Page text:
Confession: I'm a list maker (and, okay, potentially an overachiever).

By Jeanette Zinno
December 23, 2019
Ridofranz/Getty Images

I love making lists for everything and anything; work lists, to-do lists, packing lists—you get the idea. So when a new year rolls around, making a list of resolutions is right up my alley. So much so, in fact, that this year, I'm making 20 of them. Yep, for 2020, I'm setting 20 new goals.

Now before you start about how that seems excessive, unachievable, and, thus, against all the goal-setting tips you've been taught, let me clarify...

I do not expect to accomplish all 20 by the time the clock strikes midnight next December 31. After all, I've been making multiple resolutions for quite some time now and have had my fair share of failures. For example, I still haven't become a morning person and, frankly, don't think that one will ever happen (no matter how much science says waking up early can benefit your health).

But I don't beat myself up if I don't accomplish everything on my list. (FWIW, it's also okay to quit New Year's resolutions sometimes.) Instead, I focus on what I do accomplish because being able to reach even a few smaller goals on my list feels better than just making a singular resolution and not following through with it. And let's be honest, that happens often (perhaps due to these common mistakes). In fact, about 80 percent of resolutions fail or are abandoned by the second week of February, according to U.S. News & World Report. With a list of 20, however, you're bound to finish at least one, if not more, of these micro-goals and feel a sense of accomplishment.

Similar to last year's 19 resolutions for 2019 (and 18 for 2018, 17 for 2017, and so on), this year's roundup is not filled with massive undertakings such as drop 30 pounds or run a marathon. Rather it ranges from bigger goals such as fostering a dog to smaller feats such as scoring the perfect gold hoop earrings and trying out that new trendy fitness classes—all of which, by the way, are goals I was able to accomplish in 2019, which was rewarding. (See: The Ultimate 40-Day Plan to Crush Any Goal.)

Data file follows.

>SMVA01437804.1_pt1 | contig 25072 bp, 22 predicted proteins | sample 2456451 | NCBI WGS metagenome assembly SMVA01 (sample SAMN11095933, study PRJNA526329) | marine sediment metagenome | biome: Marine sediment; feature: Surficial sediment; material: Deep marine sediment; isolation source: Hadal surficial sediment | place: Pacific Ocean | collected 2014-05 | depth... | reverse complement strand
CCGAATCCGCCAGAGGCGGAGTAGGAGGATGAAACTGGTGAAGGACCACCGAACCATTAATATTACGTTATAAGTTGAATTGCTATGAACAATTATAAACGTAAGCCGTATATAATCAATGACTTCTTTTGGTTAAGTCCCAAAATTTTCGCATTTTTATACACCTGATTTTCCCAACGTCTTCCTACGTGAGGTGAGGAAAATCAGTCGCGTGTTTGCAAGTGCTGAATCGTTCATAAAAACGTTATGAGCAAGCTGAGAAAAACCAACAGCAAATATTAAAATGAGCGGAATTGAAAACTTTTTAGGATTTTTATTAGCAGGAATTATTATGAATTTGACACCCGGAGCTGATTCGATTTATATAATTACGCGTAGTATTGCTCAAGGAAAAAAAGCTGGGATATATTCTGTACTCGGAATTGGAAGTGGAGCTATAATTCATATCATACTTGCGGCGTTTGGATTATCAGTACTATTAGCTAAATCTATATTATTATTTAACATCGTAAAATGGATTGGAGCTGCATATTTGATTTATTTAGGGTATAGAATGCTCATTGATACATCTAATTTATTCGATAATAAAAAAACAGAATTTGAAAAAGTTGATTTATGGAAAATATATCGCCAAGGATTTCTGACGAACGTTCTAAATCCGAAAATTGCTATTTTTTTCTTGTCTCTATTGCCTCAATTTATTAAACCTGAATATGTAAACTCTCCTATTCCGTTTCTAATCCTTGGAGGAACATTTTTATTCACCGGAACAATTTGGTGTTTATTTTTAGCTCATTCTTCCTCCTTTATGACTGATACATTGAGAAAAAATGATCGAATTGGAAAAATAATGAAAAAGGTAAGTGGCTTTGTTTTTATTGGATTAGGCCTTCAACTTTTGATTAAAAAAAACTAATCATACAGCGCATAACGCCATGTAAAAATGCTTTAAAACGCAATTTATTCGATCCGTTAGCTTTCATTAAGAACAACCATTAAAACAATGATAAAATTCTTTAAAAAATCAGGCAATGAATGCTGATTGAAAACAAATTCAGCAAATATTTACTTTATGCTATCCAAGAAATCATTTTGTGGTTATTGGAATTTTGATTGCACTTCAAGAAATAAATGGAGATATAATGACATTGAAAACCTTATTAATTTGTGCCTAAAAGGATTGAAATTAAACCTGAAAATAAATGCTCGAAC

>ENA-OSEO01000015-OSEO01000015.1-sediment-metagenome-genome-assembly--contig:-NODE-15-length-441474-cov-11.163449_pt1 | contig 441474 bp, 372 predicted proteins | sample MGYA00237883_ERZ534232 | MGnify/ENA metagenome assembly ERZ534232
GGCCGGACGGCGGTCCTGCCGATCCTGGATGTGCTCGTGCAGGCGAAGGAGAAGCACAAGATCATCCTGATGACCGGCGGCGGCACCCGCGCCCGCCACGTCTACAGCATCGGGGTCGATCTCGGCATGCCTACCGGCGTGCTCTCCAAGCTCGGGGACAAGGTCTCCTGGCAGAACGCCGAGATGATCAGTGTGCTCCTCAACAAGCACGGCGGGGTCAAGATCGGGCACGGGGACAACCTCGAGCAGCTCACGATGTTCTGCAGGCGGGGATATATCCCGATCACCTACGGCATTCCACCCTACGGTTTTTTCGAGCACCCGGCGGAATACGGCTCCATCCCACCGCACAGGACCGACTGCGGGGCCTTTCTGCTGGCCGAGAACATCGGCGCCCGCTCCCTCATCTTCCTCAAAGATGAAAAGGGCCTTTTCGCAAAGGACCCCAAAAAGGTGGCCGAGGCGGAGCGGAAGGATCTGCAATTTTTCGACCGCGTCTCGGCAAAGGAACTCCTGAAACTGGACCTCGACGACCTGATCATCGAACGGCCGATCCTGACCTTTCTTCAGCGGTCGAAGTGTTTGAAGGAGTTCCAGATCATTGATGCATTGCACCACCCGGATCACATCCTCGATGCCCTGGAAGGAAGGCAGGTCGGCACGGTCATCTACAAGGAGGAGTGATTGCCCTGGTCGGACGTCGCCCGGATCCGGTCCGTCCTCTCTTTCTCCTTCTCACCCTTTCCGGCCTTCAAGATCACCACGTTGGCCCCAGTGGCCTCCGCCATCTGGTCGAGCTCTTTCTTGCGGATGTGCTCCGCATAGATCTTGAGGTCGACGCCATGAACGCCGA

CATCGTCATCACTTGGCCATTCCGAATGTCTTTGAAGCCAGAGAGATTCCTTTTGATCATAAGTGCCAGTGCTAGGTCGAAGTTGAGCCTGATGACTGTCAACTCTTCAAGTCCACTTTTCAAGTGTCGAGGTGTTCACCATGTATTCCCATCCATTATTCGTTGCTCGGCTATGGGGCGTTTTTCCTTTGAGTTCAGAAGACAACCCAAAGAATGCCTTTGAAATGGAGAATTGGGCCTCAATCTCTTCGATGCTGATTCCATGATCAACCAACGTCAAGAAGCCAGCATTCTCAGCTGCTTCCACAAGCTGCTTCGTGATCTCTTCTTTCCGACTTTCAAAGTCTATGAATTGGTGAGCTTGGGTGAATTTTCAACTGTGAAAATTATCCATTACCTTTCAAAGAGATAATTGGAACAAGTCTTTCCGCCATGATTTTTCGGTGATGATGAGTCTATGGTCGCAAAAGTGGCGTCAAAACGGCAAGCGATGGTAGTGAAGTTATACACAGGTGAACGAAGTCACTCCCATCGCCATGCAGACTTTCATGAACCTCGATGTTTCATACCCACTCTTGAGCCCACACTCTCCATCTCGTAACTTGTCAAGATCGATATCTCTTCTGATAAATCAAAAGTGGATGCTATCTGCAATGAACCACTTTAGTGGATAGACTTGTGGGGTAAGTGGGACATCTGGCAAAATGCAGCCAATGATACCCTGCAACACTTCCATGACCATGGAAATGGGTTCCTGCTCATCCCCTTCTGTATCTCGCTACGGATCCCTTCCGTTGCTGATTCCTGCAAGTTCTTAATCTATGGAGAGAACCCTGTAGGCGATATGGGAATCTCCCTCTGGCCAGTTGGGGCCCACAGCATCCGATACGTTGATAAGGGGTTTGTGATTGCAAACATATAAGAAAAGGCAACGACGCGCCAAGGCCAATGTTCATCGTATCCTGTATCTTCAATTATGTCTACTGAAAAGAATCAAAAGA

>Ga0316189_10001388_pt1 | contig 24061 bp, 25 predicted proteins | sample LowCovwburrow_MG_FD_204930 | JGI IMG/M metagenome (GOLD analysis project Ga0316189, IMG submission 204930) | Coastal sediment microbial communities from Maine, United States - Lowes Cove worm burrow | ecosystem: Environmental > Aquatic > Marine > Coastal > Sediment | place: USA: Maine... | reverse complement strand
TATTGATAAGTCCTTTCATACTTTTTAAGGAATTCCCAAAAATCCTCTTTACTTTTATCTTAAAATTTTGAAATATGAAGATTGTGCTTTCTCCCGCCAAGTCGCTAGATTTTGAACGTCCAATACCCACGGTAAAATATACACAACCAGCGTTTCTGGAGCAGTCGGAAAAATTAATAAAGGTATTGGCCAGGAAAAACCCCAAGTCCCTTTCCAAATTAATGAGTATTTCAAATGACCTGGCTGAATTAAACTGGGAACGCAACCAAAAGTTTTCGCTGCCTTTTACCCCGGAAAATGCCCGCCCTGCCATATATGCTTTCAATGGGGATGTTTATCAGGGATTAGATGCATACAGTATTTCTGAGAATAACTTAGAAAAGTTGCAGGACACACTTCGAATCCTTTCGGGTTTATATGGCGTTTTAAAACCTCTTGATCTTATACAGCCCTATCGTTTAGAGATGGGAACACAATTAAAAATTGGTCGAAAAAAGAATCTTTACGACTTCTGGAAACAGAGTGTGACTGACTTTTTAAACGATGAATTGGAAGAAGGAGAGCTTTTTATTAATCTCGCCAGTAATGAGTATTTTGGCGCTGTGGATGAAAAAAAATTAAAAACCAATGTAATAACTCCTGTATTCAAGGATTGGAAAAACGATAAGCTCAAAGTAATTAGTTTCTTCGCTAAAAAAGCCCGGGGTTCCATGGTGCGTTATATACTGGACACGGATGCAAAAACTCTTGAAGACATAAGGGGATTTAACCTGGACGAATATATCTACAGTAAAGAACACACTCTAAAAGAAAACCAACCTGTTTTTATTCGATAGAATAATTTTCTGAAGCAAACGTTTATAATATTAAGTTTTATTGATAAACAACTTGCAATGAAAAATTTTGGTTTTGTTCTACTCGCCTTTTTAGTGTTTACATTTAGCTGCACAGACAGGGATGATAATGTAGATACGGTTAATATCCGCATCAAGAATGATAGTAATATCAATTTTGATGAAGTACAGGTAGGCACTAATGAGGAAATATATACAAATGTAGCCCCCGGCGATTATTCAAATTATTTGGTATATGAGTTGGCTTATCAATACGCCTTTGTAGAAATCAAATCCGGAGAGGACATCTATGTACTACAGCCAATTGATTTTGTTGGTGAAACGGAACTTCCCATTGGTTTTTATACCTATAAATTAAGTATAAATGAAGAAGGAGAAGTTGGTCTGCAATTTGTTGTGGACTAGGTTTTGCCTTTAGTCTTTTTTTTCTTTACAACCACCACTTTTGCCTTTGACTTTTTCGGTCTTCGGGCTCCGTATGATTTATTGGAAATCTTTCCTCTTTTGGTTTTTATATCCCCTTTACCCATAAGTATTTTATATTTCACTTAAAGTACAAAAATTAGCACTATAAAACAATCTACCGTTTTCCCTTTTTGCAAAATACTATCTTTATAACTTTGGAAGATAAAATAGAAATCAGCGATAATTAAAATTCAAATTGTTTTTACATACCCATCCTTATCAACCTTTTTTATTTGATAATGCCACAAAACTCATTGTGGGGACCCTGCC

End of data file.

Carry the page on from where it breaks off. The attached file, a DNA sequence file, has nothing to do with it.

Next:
Interested in adopting this kind of goal setting for the new year? Here's what you need to know about setting multiple micro-goals.

Why Setting Multiple Goals Can Work

By setting just one, big resolution, the odds of achieving it are in your favor since you're able to devote all your effort toward it, right? Eh, not necessarily, says Carla Marie Manly, Ph.D., a clinical psychologist and author in Santa Rosa, California.

"The psyche can become overwhelmed when presented with one major 'make it or break it' goal," says Manly. "When you create small goals that seem very doable, you build a sense of self-efficacy that empowers you to move forward in highly beneficial ways."

So, if you don't accomplish a few of the items on your laundry list of resolutions, the goals that you did accomplish will stand out. You'll be left with the feeling of accomplishment instead of feeling like a failure for not achieving that one and only goal. (See: Top 25 Easy-to-Accomplish New Year's Resolutions.)